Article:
Following up the implication underlying Ghol's comment in case you didn't follow, the translation of "Geist ist willig aber das Fleisch ist schwach" given by Google was indeed complete rubbish and far from "absolut korrekt".
Also, no one has pointed out that this particular sentence was the subject of a famous and probably apocryphal story from the early days of machine translation (1960s) which is supposed to illustrate the difficulties of the art. In the story, the proud developers of the latest and greatest Russian-English translation program decided to do a demo to show it off, and set it up to take an English phrase, translate it into Russian, and then feed the result back in and translate it back to English again.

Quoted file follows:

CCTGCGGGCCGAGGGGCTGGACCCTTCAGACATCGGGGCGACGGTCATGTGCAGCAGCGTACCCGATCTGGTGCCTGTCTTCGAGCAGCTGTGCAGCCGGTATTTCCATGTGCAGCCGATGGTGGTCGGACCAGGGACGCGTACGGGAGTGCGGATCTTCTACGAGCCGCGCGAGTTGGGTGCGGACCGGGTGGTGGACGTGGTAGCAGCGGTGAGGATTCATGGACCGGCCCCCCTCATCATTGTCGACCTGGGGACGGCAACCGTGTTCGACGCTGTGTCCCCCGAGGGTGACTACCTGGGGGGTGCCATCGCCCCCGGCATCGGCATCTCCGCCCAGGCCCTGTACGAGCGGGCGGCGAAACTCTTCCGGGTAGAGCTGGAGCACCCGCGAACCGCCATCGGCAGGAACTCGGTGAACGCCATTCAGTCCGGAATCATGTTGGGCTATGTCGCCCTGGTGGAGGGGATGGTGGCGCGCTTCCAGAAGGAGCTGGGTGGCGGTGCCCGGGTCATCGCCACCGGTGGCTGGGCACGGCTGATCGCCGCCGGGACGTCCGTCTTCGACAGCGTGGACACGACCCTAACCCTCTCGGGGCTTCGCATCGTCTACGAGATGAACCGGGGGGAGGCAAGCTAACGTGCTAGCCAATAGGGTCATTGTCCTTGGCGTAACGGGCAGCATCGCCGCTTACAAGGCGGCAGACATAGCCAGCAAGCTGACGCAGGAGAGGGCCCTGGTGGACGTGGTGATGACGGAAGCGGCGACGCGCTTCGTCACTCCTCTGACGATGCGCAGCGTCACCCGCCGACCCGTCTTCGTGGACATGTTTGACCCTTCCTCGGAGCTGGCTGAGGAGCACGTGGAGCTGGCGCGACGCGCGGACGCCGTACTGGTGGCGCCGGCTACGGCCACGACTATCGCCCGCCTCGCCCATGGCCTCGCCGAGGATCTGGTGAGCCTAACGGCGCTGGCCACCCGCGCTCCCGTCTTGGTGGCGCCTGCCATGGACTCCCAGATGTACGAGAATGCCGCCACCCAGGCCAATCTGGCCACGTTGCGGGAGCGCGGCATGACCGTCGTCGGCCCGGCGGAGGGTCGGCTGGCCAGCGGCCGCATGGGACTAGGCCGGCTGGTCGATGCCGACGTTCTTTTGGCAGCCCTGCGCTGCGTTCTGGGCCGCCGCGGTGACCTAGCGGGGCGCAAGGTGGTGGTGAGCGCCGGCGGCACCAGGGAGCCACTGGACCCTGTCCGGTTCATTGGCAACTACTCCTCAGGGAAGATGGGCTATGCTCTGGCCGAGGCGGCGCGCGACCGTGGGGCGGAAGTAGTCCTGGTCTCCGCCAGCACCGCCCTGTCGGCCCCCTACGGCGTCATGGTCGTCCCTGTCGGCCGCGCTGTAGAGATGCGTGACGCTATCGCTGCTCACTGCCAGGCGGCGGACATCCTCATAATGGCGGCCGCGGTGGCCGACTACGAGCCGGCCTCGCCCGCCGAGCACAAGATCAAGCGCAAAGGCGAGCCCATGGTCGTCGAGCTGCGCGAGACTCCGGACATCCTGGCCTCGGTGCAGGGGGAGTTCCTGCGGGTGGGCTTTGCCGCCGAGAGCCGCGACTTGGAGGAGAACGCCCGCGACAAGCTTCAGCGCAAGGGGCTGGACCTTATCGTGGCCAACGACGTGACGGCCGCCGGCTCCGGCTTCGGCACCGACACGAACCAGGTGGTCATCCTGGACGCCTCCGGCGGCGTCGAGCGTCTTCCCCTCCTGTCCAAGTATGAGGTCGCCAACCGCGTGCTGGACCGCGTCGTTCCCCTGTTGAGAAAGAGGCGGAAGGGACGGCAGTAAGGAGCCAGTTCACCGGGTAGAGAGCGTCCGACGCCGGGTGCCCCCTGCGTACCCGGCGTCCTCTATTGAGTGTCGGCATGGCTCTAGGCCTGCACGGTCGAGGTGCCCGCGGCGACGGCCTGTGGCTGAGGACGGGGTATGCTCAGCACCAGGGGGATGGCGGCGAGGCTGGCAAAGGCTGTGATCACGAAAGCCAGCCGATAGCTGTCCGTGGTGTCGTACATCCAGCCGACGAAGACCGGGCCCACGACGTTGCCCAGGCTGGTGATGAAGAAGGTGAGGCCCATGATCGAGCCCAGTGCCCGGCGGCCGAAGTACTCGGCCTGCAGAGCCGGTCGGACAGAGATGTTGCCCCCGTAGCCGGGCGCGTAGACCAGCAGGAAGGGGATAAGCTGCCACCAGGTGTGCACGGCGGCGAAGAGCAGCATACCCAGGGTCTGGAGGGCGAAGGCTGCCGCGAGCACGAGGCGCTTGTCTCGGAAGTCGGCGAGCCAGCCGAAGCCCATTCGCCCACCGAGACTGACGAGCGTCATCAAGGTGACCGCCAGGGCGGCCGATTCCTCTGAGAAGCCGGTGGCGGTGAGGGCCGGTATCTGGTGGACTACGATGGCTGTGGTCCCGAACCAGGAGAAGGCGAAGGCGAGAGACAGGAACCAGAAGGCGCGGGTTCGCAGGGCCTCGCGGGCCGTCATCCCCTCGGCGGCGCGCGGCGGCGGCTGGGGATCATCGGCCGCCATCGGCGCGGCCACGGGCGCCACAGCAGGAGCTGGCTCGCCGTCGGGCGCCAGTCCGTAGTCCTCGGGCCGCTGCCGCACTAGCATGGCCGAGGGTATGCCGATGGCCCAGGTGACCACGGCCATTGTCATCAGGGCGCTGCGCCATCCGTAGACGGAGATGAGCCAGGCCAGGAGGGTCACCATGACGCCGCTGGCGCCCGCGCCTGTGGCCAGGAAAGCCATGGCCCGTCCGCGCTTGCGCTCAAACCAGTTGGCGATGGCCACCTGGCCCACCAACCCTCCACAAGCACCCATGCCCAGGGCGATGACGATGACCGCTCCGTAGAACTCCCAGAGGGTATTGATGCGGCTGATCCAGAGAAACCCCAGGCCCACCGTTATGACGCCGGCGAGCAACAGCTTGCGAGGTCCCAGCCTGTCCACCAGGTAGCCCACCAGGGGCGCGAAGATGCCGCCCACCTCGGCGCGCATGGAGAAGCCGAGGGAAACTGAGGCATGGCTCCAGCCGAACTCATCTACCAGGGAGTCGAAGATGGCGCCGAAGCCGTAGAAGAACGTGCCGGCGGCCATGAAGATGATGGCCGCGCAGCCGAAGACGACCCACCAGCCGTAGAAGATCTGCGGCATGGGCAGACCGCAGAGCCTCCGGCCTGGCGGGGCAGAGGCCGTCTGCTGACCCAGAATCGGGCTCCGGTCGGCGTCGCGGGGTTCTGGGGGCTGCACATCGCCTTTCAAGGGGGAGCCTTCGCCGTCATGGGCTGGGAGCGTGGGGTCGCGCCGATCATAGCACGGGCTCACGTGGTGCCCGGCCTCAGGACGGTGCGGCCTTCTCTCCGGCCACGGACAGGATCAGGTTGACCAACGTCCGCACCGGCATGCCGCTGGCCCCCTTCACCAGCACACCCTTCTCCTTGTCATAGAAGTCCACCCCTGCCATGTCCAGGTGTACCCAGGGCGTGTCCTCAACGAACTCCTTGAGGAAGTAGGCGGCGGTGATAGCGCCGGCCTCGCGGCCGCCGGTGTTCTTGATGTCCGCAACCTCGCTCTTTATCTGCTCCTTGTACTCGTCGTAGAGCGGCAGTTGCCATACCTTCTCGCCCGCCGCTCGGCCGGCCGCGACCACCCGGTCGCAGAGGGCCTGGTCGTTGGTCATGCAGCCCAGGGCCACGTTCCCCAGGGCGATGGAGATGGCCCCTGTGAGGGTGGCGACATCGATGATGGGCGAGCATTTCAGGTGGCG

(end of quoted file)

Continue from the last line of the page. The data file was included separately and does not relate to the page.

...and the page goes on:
So up steps some American official and types in, "the spirit was willing but the flesh was weak".
The computer whirs and blinks (remember, this was the 60s) and finally prints out the answer. The official picks it up eagerly and reads: "The vodka was good, but the meat was rotten."
You can find references to this all over the web, for example at http://www.publications-etc.com/russia/busine...
I think Robert is either having a little fun at our expense, or maybe knew of this story and just decided to use the exact same phrase somehow.
Robert, was sagst du darueber, spielst du, oder...?